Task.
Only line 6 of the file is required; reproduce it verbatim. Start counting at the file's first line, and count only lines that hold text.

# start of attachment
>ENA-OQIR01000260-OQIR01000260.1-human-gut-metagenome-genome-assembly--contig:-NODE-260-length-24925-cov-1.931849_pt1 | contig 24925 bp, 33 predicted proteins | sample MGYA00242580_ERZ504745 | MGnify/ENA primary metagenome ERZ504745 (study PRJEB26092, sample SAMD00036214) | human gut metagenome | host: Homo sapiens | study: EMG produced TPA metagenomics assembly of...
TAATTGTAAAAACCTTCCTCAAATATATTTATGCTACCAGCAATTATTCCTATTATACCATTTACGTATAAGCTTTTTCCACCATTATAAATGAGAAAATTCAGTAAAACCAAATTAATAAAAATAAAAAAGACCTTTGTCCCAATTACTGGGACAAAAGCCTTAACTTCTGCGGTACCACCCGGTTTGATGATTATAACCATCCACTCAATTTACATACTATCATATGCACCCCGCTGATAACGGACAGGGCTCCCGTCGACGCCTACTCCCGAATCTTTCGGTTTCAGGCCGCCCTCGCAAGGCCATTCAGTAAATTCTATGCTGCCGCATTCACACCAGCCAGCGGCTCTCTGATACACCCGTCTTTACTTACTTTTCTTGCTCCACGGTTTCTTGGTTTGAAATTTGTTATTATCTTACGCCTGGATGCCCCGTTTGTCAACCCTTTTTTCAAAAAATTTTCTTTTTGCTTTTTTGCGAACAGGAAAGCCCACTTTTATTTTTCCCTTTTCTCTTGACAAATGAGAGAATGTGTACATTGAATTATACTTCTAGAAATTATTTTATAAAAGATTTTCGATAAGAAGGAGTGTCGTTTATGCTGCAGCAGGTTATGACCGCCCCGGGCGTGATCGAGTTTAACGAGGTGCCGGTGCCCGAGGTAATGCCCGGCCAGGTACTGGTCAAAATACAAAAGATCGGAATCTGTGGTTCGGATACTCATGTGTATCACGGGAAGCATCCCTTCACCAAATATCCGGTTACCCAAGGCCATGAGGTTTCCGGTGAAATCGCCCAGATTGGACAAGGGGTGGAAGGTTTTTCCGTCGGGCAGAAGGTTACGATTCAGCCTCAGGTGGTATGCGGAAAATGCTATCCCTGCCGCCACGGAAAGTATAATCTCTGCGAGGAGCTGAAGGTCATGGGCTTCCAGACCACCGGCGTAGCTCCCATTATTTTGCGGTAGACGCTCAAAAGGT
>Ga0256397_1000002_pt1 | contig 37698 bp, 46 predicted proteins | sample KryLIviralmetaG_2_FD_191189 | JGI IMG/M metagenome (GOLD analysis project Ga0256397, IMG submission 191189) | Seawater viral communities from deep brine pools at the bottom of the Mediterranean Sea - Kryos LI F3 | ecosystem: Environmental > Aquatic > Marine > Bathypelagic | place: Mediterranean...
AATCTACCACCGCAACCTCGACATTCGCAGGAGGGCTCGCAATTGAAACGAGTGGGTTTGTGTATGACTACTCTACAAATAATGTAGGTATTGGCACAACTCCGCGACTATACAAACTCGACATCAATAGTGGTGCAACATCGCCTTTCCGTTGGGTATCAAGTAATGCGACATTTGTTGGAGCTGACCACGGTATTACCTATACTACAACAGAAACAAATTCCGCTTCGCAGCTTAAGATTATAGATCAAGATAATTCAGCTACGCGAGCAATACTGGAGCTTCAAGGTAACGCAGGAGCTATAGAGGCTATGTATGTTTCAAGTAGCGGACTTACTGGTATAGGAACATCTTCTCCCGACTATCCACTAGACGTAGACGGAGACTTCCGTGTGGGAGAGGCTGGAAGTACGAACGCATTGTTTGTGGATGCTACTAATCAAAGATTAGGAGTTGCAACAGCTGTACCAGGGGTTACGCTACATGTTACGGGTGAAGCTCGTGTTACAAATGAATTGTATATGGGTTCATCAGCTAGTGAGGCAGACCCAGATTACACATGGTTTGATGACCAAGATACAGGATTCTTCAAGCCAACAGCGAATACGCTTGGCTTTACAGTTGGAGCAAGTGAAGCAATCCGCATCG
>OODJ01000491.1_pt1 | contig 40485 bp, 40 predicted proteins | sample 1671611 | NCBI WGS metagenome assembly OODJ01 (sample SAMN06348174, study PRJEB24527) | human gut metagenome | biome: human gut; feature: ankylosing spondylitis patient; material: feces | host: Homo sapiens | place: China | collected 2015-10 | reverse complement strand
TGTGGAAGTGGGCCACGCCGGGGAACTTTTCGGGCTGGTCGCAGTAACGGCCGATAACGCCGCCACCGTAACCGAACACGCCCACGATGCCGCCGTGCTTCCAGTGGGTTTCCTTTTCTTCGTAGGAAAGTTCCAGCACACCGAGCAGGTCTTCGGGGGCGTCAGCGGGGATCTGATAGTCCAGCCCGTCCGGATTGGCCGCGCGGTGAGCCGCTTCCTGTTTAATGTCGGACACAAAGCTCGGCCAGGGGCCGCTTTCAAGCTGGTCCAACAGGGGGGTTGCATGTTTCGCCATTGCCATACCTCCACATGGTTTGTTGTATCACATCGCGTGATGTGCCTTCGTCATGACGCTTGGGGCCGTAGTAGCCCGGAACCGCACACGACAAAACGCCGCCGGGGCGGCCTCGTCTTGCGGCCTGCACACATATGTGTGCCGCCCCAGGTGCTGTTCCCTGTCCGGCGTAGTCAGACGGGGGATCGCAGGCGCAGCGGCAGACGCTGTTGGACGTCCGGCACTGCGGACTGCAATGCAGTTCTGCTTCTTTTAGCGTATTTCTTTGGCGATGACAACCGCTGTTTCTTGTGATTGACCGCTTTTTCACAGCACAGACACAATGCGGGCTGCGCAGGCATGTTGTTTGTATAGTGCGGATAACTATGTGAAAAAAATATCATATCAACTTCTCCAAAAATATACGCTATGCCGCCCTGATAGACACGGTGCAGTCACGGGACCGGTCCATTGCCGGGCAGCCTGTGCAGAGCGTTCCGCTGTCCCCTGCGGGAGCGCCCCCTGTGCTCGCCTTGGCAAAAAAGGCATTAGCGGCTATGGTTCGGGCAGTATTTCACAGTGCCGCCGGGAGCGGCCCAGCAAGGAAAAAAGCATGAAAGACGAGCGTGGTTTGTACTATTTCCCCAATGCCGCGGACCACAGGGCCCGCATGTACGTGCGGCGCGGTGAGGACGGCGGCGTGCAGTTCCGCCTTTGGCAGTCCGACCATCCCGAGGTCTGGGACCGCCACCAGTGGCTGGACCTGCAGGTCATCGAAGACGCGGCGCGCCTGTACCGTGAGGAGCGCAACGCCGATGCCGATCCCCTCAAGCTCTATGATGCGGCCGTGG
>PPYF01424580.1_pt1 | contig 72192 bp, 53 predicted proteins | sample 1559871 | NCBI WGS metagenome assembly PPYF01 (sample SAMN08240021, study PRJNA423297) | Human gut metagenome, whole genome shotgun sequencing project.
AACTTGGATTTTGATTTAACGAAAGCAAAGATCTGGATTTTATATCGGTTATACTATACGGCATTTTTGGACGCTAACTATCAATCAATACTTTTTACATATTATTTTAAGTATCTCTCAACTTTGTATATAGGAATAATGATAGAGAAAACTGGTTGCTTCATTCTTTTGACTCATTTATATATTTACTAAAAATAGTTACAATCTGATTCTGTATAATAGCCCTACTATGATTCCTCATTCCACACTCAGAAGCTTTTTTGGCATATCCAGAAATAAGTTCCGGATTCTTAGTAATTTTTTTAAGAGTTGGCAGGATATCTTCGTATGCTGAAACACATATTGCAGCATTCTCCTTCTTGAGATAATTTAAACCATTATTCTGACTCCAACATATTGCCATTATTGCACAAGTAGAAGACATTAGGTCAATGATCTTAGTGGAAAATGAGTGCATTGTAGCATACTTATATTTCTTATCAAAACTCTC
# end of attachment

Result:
TGTGGAAGTGGGCCACGCCGGGGAACTTTTCGGGCTGGTCGCAGTAACGGCCGATAACGCCGCCACCGTAACCGAACACGCCCACGATGCCGCCGTGCTTCCAGTGGGTTTCCTTTTCTTCGTAGGAAAGTTCCAGCACACCGAGCAGGTCTTCGGGGGCGTCAGCGGGGATCTGATAGTCCAGCCCGTCCGGATTGGCCGCGCGGTGAGCCGCTTCCTGTTTAATGTCGGACACAAAGCTCGGCCAGGGGCCGCTTTCAAGCTGGTCCAACAGGGGGGTTGCATGTTTCGCCATTGCCATACCTCCACATGGTTTGTTGTATCACATCGCGTGATGTGCCTTCGTCATGACGCTTGGGGCCGTAGTAGCCCGGAACCGCACACGACAAAACGCCGCCGGGGCGGCCTCGTCTTGCGGCCTGCACACATATGTGTGCCGCCCCAGGTGCTGTTCCCTGTCCGGCGTAGTCAGACGGGGGATCGCAGGCGCAGCGGCAGACGCTGTTGGACGTCCGGCACTGCGGACTGCAATGCAGTTCTGCTTCTTTTAGCGTATTTCTTTGGCGATGACAACCGCTGTTTCTTGTGATTGACCGCTTTTTCACAGCACAGACACAATGCGGGCTGCGCAGGCATGTTGTTTGTATAGTGCGGATAACTATGTGAAAAAAATATCATATCAACTTCTCCAAAAATATACGCTATGCCGCCCTGATAGACACGGTGCAGTCACGGGACCGGTCCATTGCCGGGCAGCCTGTGCAGAGCGTTCCGCTGTCCCCTGCGGGAGCGCCCCCTGTGCTCGCCTTGGCAAAAAAGGCATTAGCGGCTATGGTTCGGGCAGTATTTCACAGTGCCGCCGGGAGCGGCCCAGCAAGGAAAAAAGCATGAAAGACGAGCGTGGTTTGTACTATTTCCCCAATGCCGCGGACCACAGGGCCCGCATGTACGTGCGGCGCGGTGAGGACGGCGGCGTGCAGTTCCGCCTTTGGCAGTCCGACCATCCCGAGGTCTGGGACCGCCACCAGTGGCTGGACCTGCAGGTCATCGAAGACGCGGCGCGCCTGTACCGTGAGGAGCGCAACGCCGATGCCGATCCCCTCAAGCTCTATGATGCGGCCGTGG